Sunday, January 24, 2010

Wickenburg, Arizona

We had one week left in Phoenix, and decided to take a day trip up to Wickenburg.  From Pioneer Park, we took Highway 74, connecting with Highway 60, right into Wickenburg.  It was a nice drive, decent highway.  .  We took the Walking Tour of Wickenburg, picking up the map at the Chamber of Commerce, which is housed in the old Santa Fe Railroad Depot.  There are bronze sculptures throughout the walking tour, with recorded messages on the history of the spot.  There are also some smaller sculptures of desert wildlife strategical placed on the side walks.  I had to look twice at a roadrunner, and the rattlesnake gave me a bit of a start. 

The Jail Tree (residents were too busy mining gold to build a jail, so the sheriff handcuffed prisoners to the tree used for hanging the bad guys)

Betsy at the Saloon

Henry Wickenburg

We toured the Desert Caballeros Western Museum.  This is a must see if you are in Wickenburg.  There is a Hall of History, which recounts the story of Wickenburg.  There was a large gold discovery made there by Henry Wickenburg.  Allegedly, he discovered the gold when he tossed a rock at an escaping mule.  The rock broke and gold was found.  Since that time, more than $30 million in gold has been dug from the Vulture Mine.  There was a section in the museum devoted to Cowboys, Indians, Minerals and a changing Art Gallery.  Unfortunately, the Art Gallery was closed when we were visiting, but the collection of Cowboy and Indian memorobilia and the Mineral/Gem exhibit was very impressed.  On the lower level, there is an early Wickenburg street scene, and examples of period rooms from the early 1900s, and an exhibit which features an old adobe home and stable.  This museum was well worth the admission price of $7.  The docents are quite knowledgable and eager to share the history of the region.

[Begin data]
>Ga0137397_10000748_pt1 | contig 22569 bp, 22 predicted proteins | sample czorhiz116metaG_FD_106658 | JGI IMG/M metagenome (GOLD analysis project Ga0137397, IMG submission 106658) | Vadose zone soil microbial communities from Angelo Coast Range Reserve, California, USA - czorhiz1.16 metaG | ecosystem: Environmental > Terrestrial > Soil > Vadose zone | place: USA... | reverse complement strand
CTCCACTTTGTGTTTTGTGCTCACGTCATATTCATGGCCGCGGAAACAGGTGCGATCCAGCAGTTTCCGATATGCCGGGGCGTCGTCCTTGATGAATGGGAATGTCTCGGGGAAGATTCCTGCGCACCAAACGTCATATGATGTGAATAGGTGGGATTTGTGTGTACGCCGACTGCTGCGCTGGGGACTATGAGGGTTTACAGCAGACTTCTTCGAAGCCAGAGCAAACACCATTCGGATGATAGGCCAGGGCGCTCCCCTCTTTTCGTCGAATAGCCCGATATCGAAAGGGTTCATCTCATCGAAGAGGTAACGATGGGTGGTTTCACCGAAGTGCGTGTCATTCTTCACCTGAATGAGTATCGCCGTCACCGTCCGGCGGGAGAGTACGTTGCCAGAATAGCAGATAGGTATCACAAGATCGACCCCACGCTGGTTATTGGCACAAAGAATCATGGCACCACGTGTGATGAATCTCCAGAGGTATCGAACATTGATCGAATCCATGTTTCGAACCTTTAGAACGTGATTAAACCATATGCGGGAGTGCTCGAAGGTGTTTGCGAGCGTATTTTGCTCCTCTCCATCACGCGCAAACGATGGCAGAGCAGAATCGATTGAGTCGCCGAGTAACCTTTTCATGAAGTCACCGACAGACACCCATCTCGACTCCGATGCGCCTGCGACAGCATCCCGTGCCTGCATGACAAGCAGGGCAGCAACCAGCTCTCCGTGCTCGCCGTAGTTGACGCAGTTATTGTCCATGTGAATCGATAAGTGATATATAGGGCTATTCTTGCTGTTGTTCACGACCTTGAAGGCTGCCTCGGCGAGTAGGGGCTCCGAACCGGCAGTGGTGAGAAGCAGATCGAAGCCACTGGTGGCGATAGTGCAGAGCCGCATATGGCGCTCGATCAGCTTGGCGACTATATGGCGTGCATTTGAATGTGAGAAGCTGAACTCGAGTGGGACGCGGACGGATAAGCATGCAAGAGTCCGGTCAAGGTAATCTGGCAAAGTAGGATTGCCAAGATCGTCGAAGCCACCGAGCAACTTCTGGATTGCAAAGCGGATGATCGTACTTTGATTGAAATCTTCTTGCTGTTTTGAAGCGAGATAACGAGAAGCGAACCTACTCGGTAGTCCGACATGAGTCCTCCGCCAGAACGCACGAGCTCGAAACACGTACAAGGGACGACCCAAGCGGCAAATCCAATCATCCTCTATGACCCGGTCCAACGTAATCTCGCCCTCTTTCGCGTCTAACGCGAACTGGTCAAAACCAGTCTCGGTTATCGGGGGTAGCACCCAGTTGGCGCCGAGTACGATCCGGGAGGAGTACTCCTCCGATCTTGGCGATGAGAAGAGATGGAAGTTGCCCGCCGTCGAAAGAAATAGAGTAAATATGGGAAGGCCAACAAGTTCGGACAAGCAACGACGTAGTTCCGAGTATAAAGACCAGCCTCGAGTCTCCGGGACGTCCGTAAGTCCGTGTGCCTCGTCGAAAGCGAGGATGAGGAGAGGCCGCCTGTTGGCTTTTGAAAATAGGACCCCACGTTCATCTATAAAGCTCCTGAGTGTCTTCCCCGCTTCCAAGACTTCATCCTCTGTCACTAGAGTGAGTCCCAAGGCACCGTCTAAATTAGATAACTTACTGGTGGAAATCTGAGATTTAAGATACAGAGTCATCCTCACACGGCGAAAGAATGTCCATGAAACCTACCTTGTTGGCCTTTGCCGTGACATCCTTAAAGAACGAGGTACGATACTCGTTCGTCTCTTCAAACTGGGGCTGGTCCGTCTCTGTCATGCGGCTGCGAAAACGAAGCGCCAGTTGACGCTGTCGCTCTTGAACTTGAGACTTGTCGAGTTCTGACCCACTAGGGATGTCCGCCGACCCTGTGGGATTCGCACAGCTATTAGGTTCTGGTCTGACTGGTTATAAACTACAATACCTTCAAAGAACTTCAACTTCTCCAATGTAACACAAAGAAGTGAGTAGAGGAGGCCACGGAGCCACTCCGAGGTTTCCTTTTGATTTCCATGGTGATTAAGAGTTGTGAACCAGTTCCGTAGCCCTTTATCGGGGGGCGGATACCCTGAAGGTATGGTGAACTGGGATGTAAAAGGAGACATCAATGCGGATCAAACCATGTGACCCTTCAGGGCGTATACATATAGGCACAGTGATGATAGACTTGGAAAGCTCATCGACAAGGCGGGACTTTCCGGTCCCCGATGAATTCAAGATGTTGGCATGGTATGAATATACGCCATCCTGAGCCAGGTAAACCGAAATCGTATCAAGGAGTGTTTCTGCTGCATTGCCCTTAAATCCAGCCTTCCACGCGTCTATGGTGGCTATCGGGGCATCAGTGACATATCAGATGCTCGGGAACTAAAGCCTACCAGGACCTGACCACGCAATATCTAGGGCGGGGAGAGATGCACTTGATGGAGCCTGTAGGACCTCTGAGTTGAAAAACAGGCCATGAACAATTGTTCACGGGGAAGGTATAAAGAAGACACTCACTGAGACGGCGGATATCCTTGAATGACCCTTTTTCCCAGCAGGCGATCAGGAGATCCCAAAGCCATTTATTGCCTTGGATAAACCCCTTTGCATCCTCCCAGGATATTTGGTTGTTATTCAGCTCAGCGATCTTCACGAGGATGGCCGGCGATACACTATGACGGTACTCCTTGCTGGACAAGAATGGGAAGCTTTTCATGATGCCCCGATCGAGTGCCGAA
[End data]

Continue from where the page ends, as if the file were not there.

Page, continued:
Kim in the General Store Replica Room

The Saloon Period Room

Gun and Rifle Collection from the Desert Caballeros Western Museum

Living Room/Parlor circa 1905

Early 1900s version of a Johnny Jump Up (bouncy chair for babies)

Stagecoach Replica

We took Highway 60 back to Phoenix, and picked up Highway 303 which took us to Happy Valley Road and I-17, just about 5 miles south of our 'home' at Pioneer Park.

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